Transcript:

Marvin Kimble: I’m Marvin.

Holly Han: And I’m Holly.

Marvin Kimble: And this is the Balboa Horizons podcast. Today I’m here with Holly Han, she’s the Clinical Director for Balboa Horizons. Holly, you’ve been doing this for over 20 years. What keeps you going?

Holly Han: Oh, gosh, so many things, Marvin. You hear this a lot from therapists and I know it can be overdone in a way, but I think that we get the profound privilege as therapists of working with people who are struggling with addiction, trying to break those chains and get a true sense of inner freedom and to be a part of that process, I just couldn’t ask for anything better. You may have sometimes a very minimal part in that process with somebody, or you may be a very key component of that but I’ve often equated it to almost seeing a flower bloom and just being kind of on the sidelines watching them. Again, it’s a place of profound privilege.

Marvin Kimble: So you do it for the feeling.

Holly Han: Yeah, in many respects.

Marvin Kimble: In alcoholics and addicts, they do it for the feelings that they get or push down.

Holly Han: Right. I think that those are the rewards that you don’t count on when you do this work. It’s those rewards … I mean, there are very difficult days as you know, working in this profession and with this clientele. But I also think that the rewards are in proportion to those difficult days. To see people have realizations or change lifelong behaviors, I don’t care if it’s just for a day, to see that kind of dawn break, if you will, through the clouds, is just amazing. It continues to amaze me 20 years later.

Marvin Kimble: And so you’ve worked in the court systems as well?

Holly Han: I have. I worked for about 13 years in a program called Drug Court.

Marvin Kimble: So you’ve seen a lot of things.

Holly Han: Yeah. Got all kinds of stories to tell.

Marvin Kimble: Who’s your most ideal client to work with?

Holly Han: I don’t know-

Marvin Kimble: Do you have an ideal client?

Holly Han: I don’t. There are certain clients that are easier for me, certain clients that are more difficult. But there is no real ideal client. I wish that I could say that there was. A long time ago, one of the things that I was taught in Drug Court, as a younger therapist I thought I could go in and I would have this … Based on research and clinical data and just my own experience, I was going to put together some sort of formula to really find what that ideal client is. Who is that client that I can look at and plug into this formula, who’s going to come out at the end of it, they’re going to be spit out shiny and new.

Marvin Kimble: A cookie cutter approach.

Holly Han: Cookie cutter. And then also, I was also more trying to formulate who was going to fail. I will tell you one client in particular absolutely changed my mind about that, that we ultimately … There is no formula. Because there is never a formula, as good as research gets, that will boil down human will that way. So this particular client absolutely changed my mind about who’s going to be successful and who’s going to be a failure. I just don’t know. Yeah, it was a very profound experience.

Marvin Kimble: Well and you were fairly, I guess, fairly new?

Holly Han: I was probably maybe four or five years-

Marvin Kimble: So some experience under you?

Holly Han: Yeah.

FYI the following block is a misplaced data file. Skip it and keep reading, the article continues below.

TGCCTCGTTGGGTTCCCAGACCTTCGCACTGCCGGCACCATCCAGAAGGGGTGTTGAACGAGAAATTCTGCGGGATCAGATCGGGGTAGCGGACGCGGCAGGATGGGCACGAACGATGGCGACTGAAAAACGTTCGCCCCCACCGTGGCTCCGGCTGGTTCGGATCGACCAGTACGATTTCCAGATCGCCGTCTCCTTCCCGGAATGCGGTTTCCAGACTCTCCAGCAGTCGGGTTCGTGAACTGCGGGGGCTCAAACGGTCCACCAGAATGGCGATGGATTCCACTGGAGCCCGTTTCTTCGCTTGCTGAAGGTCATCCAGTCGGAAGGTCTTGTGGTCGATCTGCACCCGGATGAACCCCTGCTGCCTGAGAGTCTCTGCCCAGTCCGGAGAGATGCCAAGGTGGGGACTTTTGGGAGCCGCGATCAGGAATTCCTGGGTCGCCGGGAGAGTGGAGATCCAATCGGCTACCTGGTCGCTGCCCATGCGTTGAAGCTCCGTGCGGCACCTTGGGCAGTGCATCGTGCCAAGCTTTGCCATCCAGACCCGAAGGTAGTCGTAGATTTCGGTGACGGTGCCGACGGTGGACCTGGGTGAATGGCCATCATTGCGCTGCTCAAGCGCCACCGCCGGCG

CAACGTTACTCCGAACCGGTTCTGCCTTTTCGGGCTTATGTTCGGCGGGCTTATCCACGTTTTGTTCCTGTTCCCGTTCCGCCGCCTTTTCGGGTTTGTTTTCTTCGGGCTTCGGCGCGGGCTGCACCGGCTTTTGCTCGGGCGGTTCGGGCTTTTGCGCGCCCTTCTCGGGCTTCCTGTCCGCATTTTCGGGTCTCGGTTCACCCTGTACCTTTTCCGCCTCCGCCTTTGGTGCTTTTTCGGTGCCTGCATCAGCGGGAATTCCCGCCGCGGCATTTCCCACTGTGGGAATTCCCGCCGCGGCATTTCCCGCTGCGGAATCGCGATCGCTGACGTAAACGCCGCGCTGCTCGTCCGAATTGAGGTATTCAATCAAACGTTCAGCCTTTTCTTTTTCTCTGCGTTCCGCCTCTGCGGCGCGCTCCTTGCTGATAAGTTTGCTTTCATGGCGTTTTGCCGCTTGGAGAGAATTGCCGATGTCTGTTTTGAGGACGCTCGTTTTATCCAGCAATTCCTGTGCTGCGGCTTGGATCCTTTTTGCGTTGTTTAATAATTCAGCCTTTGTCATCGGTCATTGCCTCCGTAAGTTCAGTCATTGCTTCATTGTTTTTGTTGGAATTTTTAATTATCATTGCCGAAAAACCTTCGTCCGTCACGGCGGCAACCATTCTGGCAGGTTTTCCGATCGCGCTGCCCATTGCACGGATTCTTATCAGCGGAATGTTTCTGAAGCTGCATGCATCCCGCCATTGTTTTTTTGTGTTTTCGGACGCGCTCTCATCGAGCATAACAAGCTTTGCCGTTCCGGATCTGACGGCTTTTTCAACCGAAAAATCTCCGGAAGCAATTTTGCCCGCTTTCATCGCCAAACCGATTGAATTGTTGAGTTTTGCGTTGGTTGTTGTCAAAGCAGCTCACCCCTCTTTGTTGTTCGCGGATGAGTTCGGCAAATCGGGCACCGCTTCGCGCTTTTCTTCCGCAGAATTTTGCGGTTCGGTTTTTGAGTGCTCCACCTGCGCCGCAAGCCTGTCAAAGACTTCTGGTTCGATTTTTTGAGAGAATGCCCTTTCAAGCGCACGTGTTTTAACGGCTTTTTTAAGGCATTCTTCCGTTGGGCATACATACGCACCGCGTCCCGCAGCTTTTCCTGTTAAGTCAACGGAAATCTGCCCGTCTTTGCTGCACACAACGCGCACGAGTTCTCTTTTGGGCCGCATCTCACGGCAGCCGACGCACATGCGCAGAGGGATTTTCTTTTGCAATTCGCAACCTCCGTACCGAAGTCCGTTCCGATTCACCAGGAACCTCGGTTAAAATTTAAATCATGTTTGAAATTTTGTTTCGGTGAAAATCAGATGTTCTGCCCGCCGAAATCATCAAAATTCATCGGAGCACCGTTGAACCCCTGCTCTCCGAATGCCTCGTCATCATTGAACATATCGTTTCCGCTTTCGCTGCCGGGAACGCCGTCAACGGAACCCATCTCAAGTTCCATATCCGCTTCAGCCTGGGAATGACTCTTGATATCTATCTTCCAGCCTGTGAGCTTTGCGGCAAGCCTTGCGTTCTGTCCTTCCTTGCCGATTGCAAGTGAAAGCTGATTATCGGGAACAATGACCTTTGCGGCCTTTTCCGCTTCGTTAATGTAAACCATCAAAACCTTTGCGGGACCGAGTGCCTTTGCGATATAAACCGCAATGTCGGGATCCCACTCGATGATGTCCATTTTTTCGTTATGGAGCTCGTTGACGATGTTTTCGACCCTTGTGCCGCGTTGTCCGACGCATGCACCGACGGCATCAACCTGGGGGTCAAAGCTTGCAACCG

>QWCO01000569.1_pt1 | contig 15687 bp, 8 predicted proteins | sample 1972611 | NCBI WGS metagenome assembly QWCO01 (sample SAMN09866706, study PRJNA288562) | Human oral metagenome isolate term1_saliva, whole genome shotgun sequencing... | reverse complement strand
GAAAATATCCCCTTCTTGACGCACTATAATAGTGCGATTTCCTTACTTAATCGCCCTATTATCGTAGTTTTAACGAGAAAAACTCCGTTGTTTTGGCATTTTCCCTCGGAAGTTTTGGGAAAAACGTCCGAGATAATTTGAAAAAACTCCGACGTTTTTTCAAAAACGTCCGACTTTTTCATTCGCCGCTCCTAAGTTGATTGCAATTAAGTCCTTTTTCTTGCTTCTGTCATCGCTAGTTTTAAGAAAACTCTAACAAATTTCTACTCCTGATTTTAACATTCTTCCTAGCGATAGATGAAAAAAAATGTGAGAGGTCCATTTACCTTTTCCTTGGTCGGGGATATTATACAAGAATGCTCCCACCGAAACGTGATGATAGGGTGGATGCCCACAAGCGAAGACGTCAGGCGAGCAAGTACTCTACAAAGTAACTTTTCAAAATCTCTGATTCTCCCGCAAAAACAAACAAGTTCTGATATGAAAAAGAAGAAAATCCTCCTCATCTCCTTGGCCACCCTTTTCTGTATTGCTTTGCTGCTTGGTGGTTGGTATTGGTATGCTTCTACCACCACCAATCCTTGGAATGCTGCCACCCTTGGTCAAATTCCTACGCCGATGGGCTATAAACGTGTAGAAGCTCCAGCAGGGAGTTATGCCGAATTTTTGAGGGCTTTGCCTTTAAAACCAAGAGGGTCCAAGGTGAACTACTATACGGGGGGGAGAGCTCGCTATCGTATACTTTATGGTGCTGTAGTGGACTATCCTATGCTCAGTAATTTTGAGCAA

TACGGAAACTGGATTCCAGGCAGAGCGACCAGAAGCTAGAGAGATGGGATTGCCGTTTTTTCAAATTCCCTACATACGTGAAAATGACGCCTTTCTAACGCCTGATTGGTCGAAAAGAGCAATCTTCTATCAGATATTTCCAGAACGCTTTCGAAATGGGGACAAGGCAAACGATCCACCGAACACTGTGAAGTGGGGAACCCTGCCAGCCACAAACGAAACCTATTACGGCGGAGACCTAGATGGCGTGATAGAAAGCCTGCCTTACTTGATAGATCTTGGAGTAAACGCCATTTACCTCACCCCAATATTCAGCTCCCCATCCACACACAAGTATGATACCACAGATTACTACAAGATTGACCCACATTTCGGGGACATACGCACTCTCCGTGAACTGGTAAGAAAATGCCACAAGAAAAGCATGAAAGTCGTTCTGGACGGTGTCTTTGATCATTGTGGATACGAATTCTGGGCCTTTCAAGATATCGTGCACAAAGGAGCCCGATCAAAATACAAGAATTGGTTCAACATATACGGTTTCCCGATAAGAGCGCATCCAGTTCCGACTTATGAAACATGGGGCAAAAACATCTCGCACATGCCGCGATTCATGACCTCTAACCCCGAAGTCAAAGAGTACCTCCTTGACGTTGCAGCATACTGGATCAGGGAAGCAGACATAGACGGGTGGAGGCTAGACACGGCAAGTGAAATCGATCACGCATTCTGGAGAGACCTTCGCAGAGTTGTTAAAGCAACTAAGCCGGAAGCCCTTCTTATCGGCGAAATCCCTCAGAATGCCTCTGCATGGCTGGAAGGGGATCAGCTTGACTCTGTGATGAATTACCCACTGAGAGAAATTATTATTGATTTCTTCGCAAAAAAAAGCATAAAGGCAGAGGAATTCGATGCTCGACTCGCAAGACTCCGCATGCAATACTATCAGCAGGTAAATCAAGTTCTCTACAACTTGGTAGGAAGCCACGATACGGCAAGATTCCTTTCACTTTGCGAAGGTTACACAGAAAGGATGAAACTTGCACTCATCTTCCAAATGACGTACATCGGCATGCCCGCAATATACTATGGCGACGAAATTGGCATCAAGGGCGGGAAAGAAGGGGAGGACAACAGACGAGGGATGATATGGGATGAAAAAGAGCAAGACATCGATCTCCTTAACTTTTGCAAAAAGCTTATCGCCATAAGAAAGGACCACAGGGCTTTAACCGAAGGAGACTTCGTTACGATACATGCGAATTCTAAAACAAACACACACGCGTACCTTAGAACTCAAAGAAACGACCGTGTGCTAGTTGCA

Marvin Kimble: But still trying to find that magic bullet-

Holly Han: Oh yeah. Absolutely.

Marvin Kimble: … that everyone looks for.

Holly Han: Yeah, this is going to be it.

Marvin Kimble: Totally elusive.

Holly Han: Yeah, and again it was that idea of I’m going to be able to particularly predict, especially in the court system when we’re taking people out of custody. Who are we going to … Who’s going to make the best use of our resources?

Marvin Kimble: Yeah.

Holly Han: And I had clients who looked great on paper, who ultimately didn’t complete the program and clients who looked dismal on paper who completely changed their lives and ten, fifteen years later, they’re still sober. And just vital parts of whatever community they call their own. Profoundly moving to me.

Marvin Kimble: So as a Clinical Director, you get to see a lot of things. People come in here broken, afraid, confused, a lot of trauma in their past. What do you do with them to be able to build them up and to get that reward that you were talking about earlier?

Holly Han: What do I specifically do as a Clinical Director?

Marvin Kimble: Absolutely, yeah.

Holly Han: So I think that Balboa does a lot of things very well but part of the reason that I took this job was because the community here at Balboa, the community that is comprised of our clinical staff, our clerical staff, admissions, our support staff, our alumni; that is the strength to me of Balboa Horizons.

Holly Han: I think that the reason I say that in terms of what do I do with somebody, I think our primary focus is to obviously ascertain what has brought that particular individual to this place in their lives. All addicts have things in common but we also need to speak to each person’s unique identity, trauma, whatever that is. I think that what we do well is to speak to those both communal and individual needs to design a treatment plan that is appropriate to that person. Then in the meantime, getting them into our Balboa community and a larger community.

Marvin Kimble: So it’s individualized, case by case kind of basis.

Holly Han: It really is. I wish, again, that desire for a cookie cutter like this is what we do. And certainly, I could take you through the steps of what we do, but I think on a more esoteric level, that’s what we’re trying to accomplish.

Marvin Kimble: Okay. It’s remarkable seeing some of the clients that come in from day one, kicking, screaming, and fighting it the whole way and then on day ninety, they’re a different person.

Holly Han: Oh yeah, and they’ve started to make preparations. They’ve started to repair relationships with family. They see themselves in a different light. How many times have we seen, we were just talking about that, a treatment team; a guy who didn’t really even want to go to detox. He thought oh, he’s being kind of pushed into it by his family and at the end of his stay, and this is only a four-five day stay, maybe I should consider residential.